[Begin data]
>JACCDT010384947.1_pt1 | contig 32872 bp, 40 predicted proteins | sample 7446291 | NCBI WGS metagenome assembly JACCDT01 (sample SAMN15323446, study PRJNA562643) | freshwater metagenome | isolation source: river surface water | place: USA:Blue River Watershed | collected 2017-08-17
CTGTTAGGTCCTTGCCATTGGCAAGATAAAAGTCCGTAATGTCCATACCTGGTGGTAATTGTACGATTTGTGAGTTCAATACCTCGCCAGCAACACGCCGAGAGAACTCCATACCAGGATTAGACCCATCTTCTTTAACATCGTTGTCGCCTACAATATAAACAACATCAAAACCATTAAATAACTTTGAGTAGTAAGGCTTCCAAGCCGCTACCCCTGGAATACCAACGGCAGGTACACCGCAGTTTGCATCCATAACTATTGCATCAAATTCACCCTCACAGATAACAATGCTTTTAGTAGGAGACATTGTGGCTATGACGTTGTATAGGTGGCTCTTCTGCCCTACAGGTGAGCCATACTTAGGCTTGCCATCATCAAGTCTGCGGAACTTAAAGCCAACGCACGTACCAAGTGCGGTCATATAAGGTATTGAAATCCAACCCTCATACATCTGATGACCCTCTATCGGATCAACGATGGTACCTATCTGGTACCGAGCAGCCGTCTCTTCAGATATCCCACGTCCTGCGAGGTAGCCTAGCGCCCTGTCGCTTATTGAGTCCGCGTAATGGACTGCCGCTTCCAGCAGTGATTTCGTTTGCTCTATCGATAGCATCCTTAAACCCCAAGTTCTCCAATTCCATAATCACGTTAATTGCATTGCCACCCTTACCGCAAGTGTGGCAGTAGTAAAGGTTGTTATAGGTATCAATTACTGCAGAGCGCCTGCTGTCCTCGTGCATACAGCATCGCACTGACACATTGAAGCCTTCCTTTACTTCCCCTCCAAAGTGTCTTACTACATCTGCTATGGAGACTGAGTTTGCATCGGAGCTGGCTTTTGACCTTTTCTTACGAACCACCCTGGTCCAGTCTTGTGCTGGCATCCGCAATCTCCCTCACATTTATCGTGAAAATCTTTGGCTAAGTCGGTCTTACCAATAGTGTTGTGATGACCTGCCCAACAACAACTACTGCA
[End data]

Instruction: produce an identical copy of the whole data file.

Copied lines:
>JACCDT010384947.1_pt1 | contig 32872 bp, 40 predicted proteins | sample 7446291 | NCBI WGS metagenome assembly JACCDT01 (sample SAMN15323446, study PRJNA562643) | freshwater metagenome | isolation source: river surface water | place: USA:Blue River Watershed | collected 2017-08-17
CTGTTAGGTCCTTGCCATTGGCAAGATAAAAGTCCGTAATGTCCATACCTGGTGGTAATTGTACGATTTGTGAGTTCAATACCTCGCCAGCAACACGCCGAGAGAACTCCATACCAGGATTAGACCCATCTTCTTTAACATCGTTGTCGCCTACAATATAAACAACATCAAAACCATTAAATAACTTTGAGTAGTAAGGCTTCCAAGCCGCTACCCCTGGAATACCAACGGCAGGTACACCGCAGTTTGCATCCATAACTATTGCATCAAATTCACCCTCACAGATAACAATGCTTTTAGTAGGAGACATTGTGGCTATGACGTTGTATAGGTGGCTCTTCTGCCCTACAGGTGAGCCATACTTAGGCTTGCCATCATCAAGTCTGCGGAACTTAAAGCCAACGCACGTACCAAGTGCGGTCATATAAGGTATTGAAATCCAACCCTCATACATCTGATGACCCTCTATCGGATCAACGATGGTACCTATCTGGTACCGAGCAGCCGTCTCTTCAGATATCCCACGTCCTGCGAGGTAGCCTAGCGCCCTGTCGCTTATTGAGTCCGCGTAATGGACTGCCGCTTCCAGCAGTGATTTCGTTTGCTCTATCGATAGCATCCTTAAACCCCAAGTTCTCCAATTCCATAATCACGTTAATTGCATTGCCACCCTTACCGCAAGTGTGGCAGTAGTAAAGGTTGTTATAGGTATCAATTACTGCAGAGCGCCTGCTGTCCTCGTGCATACAGCATCGCACTGACACATTGAAGCCTTCCTTTACTTCCCCTCCAAAGTGTCTTACTACATCTGCTATGGAGACTGAGTTTGCATCGGAGCTGGCTTTTGACCTTTTCTTACGAACCACCCTGGTCCAGTCTTGTGCTGGCATCCGCAATCTCCCTCACATTTATCGTGAAAATCTTTGGCTAAGTCGGTCTTACCAATAGTGTTGTGATGACCTGCCCAACAACAACTACTGCA